Single cell biology of typhoidal Salmonella: heterogeneity of intracellular Salmonella and the unique cytosolic lifestyle of S. Paratyphi A

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Title: Single cell biology of typhoidal Salmonella: heterogeneity of intracellular Salmonella and the unique cytosolic lifestyle of S. Paratyphi A
Authors: Scharte, Felix
ORCID of the author:
Thesis advisor: Prof. Dr. Michael Hensel
Thesis referee: Prof. Dr. Guntram Gra├čl
Abstract: Salmonella enterica is a common foodborne, facultative intracellular enteropathogen. The ty-phoidal S. enterica serovars Paratyphi A (SPA) and Typhi (STY) are human-restricted, and cause severe systemic diseases, while many S. enterica serovars like Typhimurium (STM) have a broad host range and in human hosts usually lead to self-limiting gastroenteritis. There are key differences between typhoidal (TS) and non-typhoidal (NTS) Salmonella in pathogenesis, but research on TS is challenging due to host restriction. Since STM causes a typhoid-like disease in mice, it was widely used as model organism to mimic human TS infection. Although results gained by research on STM could provide major insights in Salmonella virulence in general, the specific virulence mechanisms of TS are far from being understood. Both TS and NTS are able to invade mammalian cells and to replicate within host cells, including epithelial cells and macrophages. After invasion or phagocytic uptake, Salmonella resides in a membrane-bound compartment, the Salmonella-containing vacuole (SCV). The subsequent in-tracellular lifestyle is dependent on the translocation of effector proteins via a type 3 secretion system (T3SS) which is encoded by genes on Salmonella pathogenicity island 2 (SPI2). During the intracellular lifestyle, vesicular compartments of host cells are manipulated by effector pro-teins of the SPI2-T3SS and Salmonella-induced filaments (SIF) are formed. It is currently un-known if observations regarding the molecular pathogenesis made for STM are applicable to TS serovars SPA and STY. In this work, the intracellular lifestyles of TS were investigated on single cell level. Analyses of intracellular activities of STY and SPA in various host cells showed that STY and SPA deploy SPI2-T3SS to actively manipulate their host cells, but with far lower frequency than STM. A role of SPI2-T3SS for proliferation of STY and SPA in epithelial cells was observed, but not for sur-vival or proliferation in phagocytic host cells. Reduced intracellular activities and pronounced SCV integrity of STY and SPA might contribute to the stealth strategy of STY and SPA, facilitat-ing systemic spread and persistence. Furthermore, by analyses of intracellular transcriptomic architecture during human epithelial cell infection of SPA and STM, different gene expression patterns in key virulence and metabolic pathways were identified. Elevated expression of SPI1 and flagella-chemotaxis genes by intracellular SPA results in cytosolic, flagella-mediated motility and increased invasiveness of SPA. Distinct gene expression patterns of carbon utilization path-ways, flagella-chemotaxis and SPI1 genes might contribute to the invasive and systemic disease developed following SPA infection in humans. Live cell imaging revealed that SPA invades host cells in a cooperative manner with multiple bacteria per invasion site, leading to error-prone macropinocytosis with increased membrane damage of the early SCV. After release into the cytosol, motile bacteria showed reduced autophagosomal capture. The results provide new insights into the virulence profile of STY and SPA by unravelling pre-viously unknown intracellular phenotypes and virulence traits. The established 3D and 2D intes-tinal organoid models offer new tools for analyses of human-restricted pathogens in a more in vivo relevant context.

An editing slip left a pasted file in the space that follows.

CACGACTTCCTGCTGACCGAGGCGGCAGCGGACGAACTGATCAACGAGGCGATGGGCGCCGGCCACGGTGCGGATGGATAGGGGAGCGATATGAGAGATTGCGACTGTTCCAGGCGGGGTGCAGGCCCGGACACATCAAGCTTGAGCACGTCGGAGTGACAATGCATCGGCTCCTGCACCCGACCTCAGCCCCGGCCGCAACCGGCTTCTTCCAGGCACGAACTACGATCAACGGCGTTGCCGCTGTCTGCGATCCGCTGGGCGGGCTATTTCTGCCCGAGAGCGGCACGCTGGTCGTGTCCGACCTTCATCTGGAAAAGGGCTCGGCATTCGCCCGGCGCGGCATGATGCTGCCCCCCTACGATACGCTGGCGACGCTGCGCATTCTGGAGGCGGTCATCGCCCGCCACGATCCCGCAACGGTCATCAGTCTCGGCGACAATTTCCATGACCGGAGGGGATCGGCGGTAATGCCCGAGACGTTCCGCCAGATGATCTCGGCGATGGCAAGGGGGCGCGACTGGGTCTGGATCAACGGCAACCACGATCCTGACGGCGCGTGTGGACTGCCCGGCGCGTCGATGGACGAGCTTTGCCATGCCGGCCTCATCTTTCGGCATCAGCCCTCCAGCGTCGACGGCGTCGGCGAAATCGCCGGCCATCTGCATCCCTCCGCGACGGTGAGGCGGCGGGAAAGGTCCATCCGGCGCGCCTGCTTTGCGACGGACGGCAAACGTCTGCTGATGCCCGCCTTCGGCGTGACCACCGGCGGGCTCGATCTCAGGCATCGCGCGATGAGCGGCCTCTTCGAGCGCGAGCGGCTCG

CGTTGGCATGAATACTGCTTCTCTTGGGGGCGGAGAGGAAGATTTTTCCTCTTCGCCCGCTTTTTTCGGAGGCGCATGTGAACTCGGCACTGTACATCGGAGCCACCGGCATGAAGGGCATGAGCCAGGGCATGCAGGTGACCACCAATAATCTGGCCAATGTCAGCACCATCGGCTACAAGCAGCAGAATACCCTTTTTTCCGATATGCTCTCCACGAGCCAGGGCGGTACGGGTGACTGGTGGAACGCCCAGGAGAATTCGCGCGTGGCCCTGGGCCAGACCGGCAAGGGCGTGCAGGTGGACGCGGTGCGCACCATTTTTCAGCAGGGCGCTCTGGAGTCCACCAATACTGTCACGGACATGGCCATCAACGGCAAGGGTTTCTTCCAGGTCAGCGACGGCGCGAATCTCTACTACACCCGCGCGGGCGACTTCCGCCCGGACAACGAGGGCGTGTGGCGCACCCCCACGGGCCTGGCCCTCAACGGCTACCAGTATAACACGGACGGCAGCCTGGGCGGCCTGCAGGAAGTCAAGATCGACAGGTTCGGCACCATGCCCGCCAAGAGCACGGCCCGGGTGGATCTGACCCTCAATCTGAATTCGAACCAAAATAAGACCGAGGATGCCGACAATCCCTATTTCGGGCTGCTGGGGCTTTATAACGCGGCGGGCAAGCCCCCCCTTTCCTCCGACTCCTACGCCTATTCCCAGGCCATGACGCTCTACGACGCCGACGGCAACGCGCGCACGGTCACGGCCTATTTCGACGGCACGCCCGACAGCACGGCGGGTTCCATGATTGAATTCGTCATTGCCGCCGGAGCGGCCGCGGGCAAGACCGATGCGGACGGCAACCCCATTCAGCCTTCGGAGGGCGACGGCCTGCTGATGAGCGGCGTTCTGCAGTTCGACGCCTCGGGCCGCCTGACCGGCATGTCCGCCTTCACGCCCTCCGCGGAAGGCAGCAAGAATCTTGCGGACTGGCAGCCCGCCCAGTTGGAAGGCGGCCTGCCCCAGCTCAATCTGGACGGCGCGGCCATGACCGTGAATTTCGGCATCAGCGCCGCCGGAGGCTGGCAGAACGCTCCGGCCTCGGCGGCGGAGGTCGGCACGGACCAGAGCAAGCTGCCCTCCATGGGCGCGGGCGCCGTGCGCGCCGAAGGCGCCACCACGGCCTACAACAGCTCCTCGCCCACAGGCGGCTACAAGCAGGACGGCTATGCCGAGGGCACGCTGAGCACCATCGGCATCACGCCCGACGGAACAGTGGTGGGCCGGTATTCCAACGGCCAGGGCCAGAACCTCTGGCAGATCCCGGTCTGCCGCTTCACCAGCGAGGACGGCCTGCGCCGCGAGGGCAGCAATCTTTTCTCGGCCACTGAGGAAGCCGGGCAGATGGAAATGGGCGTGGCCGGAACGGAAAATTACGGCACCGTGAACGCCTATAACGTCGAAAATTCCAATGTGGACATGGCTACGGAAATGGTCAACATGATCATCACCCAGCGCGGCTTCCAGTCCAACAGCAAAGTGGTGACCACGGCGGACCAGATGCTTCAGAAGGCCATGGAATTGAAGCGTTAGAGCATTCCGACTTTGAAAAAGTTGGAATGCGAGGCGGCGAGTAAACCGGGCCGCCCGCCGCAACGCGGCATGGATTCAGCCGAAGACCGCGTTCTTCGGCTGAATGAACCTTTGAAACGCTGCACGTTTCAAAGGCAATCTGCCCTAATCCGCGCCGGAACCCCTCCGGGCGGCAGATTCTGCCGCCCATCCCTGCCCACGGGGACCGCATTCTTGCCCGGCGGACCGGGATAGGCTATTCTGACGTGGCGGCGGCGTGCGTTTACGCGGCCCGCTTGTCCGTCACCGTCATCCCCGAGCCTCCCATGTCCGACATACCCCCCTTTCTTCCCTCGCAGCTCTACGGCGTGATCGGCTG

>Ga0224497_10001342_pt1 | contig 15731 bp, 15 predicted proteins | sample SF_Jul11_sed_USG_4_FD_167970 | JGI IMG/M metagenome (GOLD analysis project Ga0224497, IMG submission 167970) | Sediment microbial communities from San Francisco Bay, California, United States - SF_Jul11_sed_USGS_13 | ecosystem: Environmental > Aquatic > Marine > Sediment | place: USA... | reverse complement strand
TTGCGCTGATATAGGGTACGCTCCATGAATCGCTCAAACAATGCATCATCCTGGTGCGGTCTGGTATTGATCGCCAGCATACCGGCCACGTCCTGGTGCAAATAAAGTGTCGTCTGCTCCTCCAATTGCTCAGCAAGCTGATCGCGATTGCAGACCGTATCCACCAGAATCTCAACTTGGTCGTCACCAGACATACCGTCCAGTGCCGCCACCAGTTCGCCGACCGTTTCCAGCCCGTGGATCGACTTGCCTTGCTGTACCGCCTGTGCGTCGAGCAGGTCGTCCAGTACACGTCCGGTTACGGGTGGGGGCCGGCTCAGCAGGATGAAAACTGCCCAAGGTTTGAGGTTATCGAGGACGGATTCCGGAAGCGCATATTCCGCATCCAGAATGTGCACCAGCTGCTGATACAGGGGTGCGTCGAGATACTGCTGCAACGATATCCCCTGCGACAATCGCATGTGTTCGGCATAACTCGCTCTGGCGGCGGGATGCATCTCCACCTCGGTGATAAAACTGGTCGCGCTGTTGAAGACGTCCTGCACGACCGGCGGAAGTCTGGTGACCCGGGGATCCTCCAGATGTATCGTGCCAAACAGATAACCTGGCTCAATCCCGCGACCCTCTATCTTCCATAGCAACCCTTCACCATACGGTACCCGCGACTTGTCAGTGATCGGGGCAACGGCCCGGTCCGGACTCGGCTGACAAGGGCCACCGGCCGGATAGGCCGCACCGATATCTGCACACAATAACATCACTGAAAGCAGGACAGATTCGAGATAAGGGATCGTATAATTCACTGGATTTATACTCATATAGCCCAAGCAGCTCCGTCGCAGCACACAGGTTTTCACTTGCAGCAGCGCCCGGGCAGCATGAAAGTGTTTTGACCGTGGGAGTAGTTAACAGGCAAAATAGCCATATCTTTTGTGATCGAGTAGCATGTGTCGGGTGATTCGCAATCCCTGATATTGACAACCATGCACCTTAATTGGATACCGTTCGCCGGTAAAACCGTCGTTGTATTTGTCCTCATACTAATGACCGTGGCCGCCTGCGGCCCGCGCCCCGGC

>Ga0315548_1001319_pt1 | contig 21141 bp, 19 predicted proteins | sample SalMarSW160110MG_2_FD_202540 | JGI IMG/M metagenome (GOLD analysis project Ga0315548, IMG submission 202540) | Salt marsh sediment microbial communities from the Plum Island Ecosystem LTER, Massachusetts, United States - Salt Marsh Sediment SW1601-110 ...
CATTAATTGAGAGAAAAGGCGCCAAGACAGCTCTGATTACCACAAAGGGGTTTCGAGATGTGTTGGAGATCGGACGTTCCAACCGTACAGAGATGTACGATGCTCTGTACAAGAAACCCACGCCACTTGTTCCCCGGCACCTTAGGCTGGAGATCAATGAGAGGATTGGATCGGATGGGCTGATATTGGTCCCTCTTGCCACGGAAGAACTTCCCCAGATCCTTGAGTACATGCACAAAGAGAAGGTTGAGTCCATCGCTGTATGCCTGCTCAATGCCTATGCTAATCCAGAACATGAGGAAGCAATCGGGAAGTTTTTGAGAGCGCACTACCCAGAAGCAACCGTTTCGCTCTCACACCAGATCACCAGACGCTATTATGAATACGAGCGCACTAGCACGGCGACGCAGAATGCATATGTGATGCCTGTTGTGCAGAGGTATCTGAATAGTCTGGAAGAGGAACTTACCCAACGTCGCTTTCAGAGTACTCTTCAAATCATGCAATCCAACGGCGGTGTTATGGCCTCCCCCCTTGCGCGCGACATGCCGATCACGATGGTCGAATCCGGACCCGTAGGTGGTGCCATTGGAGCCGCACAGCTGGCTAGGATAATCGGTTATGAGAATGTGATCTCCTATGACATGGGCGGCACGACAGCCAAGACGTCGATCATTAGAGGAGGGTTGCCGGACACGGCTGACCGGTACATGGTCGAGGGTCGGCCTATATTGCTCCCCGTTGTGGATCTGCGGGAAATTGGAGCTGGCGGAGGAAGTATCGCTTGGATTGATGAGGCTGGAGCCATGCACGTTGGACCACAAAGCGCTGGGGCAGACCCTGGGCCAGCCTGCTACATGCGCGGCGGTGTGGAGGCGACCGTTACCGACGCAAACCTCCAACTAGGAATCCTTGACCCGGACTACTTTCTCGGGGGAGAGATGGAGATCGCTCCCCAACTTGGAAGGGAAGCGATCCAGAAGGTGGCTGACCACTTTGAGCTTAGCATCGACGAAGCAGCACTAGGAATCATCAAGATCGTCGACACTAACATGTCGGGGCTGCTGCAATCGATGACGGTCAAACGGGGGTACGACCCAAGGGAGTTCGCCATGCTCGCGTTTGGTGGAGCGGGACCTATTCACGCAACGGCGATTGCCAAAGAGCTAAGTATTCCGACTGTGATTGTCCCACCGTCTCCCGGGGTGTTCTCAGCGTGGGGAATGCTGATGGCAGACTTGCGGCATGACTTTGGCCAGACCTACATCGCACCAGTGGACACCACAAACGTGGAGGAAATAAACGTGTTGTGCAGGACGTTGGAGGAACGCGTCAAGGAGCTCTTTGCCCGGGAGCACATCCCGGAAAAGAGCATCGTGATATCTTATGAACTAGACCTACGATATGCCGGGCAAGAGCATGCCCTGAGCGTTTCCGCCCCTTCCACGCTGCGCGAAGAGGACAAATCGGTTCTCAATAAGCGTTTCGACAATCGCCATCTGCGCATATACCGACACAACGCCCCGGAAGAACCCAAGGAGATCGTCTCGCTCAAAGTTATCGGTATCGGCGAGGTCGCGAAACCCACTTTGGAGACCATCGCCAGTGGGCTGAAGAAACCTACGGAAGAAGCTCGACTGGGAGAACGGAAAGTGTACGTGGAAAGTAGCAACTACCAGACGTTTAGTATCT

Subject Keywords: Salmonella; Typhoid; Intracellular; Autophagy; Microscopy; Infection
Issue Date: 7-Oct-2022
Type of publication: Dissertation oder Habilitation [doctoralThesis]
Appears in Collections:FB05 - E-Dissertationen

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